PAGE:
By ANDREW ROTH
Capital News Service
LANSING – Shoppers hoping for businesses to return to pre-pandemic hours and services shouldn’t hold their breath.
Many businesses reduced the hours and days they were open or services they provided during the COVID-19 pandemic. But as mask mandates and social distancing requirements have faded, many businesses have yet to return to their extended hours or additional services.
After sticking with shortened hours for so long, Brian Calley, the president of the Small Business Association of Michigan, said many businesses are unlikely to go back.
“I think where we’re at now is the new normal,” Calley said. “I don’t think there’s much expectation that things that haven’t gone back to how they were, are going to go back to how they were.”
A number of factors remain at play in the reduced operations, including labor force shortages, Calley said.
That’s largely driven by Michigan’s aging demographics and outward population migration.
And there are few signs of relief.
“Staffing is going to be harder, not easier, in the future,” Calley said. “That’s the reality a lot of businesses face today.”
Many young people who once would have been more likely to work, are choosing not to now.
“People are entering the workforce later, choosing not to work alongside going to school,” Calley said. “These feel very permanent in terms of societal changes.”
While the resulting reductions to hours and services can be frustrating for customers, Calley said the decisions are also challenging for businesses.
“When businesses are choosing when and how to be open and what services to provide, they have to decide between factors like, given the available workforce, do you want to go with fewer services for more hours, or more and better services but on fewer days and fewer hours,” Calley said. “Those have been tough decisions to make.”
Supply chain delays also continue to be a challenge, said Andrea Bitely, the vice president of marketing and communications for the Michigan Retailers Association.
“If you don’t have the product to sell, it’s hard to be open, it’s hard to employ people,” Bitely said.
But while businesses may have been forced into reducing hours and services initially, many may have found that they increased efficiency by doing so, Calley said.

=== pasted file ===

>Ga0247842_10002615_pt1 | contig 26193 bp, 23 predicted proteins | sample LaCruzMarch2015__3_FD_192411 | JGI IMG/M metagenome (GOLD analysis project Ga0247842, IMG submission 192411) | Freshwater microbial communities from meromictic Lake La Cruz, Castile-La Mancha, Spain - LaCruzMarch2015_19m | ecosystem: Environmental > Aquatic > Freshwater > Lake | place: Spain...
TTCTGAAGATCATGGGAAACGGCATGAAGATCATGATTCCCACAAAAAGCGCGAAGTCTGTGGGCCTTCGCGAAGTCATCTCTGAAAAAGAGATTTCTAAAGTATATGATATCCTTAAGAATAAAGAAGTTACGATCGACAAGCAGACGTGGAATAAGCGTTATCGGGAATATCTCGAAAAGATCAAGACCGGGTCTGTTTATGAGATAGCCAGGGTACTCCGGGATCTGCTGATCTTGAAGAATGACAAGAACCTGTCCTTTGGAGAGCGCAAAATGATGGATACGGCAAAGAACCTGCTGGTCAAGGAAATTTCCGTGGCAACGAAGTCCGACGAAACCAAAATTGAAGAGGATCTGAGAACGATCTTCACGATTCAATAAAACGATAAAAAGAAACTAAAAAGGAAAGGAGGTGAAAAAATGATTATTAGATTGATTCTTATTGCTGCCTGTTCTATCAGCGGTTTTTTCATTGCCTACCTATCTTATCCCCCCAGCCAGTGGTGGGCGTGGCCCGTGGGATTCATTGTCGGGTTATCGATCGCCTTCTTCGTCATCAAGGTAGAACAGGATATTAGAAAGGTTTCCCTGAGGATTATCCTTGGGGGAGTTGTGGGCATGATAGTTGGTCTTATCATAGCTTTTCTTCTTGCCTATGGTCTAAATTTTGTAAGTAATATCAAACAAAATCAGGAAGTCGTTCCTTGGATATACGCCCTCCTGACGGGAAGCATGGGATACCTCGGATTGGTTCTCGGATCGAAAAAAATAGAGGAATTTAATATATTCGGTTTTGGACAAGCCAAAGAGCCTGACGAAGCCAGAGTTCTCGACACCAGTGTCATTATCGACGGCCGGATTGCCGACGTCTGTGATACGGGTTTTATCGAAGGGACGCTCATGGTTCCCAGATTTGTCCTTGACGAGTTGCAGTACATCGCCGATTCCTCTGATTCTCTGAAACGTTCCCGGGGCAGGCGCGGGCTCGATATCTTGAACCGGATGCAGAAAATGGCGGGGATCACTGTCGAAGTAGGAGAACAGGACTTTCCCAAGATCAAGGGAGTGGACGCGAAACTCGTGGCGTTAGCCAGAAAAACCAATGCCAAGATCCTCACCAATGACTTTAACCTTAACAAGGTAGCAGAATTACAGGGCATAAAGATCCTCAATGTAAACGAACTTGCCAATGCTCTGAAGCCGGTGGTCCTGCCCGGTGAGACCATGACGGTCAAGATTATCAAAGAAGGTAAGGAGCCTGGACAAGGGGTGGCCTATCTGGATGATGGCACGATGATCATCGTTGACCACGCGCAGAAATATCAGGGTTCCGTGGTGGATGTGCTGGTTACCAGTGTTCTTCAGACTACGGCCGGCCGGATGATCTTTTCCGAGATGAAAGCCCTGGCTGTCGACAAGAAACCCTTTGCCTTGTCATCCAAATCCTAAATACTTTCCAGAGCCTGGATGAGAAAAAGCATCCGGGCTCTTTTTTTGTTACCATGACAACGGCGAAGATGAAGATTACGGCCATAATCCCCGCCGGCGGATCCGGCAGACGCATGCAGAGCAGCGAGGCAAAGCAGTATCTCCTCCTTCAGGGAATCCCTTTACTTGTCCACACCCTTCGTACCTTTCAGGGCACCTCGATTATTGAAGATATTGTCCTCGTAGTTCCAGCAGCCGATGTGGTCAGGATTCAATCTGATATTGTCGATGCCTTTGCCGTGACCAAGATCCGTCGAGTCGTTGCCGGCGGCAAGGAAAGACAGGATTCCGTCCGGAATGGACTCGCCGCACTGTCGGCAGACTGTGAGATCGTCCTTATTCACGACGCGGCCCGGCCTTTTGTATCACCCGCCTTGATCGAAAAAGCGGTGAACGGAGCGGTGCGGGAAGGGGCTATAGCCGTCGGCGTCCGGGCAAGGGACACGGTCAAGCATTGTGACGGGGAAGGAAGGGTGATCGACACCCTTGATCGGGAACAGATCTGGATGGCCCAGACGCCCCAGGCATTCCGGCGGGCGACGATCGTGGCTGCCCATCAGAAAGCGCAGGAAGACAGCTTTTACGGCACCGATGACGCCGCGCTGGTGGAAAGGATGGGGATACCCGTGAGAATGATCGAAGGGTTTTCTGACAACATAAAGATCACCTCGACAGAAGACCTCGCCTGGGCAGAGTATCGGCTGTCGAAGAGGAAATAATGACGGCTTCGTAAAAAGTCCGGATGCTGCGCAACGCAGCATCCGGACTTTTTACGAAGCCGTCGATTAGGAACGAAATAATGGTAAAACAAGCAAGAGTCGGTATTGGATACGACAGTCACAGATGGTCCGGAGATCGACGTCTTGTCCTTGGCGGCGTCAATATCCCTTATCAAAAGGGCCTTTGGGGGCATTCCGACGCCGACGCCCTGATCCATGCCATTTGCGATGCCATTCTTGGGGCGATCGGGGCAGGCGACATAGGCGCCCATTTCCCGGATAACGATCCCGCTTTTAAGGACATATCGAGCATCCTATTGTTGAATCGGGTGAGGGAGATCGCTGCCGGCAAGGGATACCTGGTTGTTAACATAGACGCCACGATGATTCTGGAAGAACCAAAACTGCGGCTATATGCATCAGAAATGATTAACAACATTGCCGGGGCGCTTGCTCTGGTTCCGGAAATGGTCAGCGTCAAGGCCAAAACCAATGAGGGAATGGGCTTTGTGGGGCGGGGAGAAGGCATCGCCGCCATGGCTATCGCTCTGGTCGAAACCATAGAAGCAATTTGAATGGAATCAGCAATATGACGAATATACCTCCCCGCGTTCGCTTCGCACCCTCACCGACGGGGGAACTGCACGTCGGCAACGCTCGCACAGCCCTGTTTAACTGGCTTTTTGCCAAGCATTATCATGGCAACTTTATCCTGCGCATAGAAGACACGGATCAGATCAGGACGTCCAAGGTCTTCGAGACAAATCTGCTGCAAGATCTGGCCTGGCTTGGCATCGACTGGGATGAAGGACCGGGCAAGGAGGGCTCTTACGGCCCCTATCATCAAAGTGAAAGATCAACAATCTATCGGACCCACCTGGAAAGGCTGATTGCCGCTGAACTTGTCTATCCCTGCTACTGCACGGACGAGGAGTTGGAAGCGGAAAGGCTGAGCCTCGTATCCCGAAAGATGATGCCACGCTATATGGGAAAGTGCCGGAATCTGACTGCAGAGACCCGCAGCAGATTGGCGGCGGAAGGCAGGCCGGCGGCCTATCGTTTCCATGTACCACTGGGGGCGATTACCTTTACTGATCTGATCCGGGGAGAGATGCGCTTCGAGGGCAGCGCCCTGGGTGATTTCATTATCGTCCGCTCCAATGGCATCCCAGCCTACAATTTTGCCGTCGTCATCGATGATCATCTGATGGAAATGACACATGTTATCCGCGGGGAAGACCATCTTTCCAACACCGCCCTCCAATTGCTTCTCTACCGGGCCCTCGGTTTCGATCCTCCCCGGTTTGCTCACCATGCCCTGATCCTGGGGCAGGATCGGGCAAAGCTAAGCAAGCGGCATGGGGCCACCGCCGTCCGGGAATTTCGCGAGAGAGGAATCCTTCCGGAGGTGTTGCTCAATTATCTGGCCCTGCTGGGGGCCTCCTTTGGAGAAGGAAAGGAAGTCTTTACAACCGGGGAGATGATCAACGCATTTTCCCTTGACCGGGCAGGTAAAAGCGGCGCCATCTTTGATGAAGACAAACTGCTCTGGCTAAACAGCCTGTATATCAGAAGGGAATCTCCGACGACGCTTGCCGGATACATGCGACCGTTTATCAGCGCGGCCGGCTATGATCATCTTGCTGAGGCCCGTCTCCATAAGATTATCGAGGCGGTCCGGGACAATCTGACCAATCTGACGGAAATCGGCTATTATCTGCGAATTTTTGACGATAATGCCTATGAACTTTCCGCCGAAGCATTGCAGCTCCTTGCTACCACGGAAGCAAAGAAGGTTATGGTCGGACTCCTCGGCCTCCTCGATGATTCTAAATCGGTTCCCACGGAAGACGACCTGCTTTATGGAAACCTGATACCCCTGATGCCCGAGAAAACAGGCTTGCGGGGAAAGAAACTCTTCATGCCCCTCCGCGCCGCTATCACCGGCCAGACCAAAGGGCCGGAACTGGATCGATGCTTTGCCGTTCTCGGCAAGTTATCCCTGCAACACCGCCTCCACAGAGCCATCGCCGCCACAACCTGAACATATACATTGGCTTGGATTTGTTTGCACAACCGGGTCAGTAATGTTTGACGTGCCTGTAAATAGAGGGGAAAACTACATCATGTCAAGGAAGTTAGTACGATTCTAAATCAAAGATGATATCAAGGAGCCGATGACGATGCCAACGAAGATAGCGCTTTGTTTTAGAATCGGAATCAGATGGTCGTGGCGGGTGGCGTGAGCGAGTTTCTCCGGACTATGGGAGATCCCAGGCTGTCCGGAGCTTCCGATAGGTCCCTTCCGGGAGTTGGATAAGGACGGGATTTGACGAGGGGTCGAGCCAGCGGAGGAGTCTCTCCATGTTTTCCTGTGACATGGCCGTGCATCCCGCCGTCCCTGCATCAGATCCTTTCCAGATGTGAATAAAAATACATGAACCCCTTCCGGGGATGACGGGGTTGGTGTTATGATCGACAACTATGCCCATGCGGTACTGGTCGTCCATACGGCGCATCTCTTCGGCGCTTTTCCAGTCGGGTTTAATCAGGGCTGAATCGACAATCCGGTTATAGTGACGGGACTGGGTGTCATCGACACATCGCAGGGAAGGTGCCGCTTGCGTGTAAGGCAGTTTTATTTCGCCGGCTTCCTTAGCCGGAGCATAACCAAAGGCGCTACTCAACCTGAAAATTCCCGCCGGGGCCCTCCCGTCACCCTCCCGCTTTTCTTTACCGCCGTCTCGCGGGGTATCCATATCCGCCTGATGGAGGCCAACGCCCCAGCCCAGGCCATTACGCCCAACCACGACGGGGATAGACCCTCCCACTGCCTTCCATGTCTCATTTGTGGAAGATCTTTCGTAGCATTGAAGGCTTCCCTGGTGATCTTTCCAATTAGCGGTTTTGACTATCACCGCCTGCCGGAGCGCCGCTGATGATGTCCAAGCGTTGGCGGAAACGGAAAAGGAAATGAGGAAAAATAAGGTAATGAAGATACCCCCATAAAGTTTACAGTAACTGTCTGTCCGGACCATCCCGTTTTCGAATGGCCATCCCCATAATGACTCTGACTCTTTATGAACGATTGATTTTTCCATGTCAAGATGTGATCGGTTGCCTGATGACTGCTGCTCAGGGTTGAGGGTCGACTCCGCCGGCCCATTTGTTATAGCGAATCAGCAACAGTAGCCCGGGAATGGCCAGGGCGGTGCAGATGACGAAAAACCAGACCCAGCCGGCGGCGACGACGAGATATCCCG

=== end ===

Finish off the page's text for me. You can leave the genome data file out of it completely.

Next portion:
“It put a lot of businesses into a position where they had to evaluate, if you only have staff for a certain number of days, or a certain number of hours, which are the best hours to be open, which are the ones that your customers are most likely to engage with you,” he said.
If businesses reduced operational costs by being open fewer hours while not seeing a large impact on revenues, it would be “kind of in a category of if it’s not broke, don’t fix it,” Calley said
“If customers and businesses settled into a new pattern of interacting with each other, and it seems to be working, I think there probably would be trepidation to just on faith go back to how it was,” Calley said.
Some businesses experimented during the pandemic with a smaller physical footprint. That’s another way of increasing efficiency, Bitely said.
Meijer has opened stores in the Lansing, Detroit and Grand Rapids areas that eschew the big box layout for a more streamlined one that focuses on groceries.
“They’re a smaller footprint, and they’re more specialized to just groceries,” Bitely said. “I think the pandemic had a lot of impact on our society overall, but I think efficiency in retail and new opportunity in retail is something that it definitely triggered as well,” Bitely said
There may be a long-term silver lining for businesses that made it through the pandemic, Bitely said.
“In some ways, it caused businesses to not survive. And others made adjustments that ended up working out better for that business long-term.”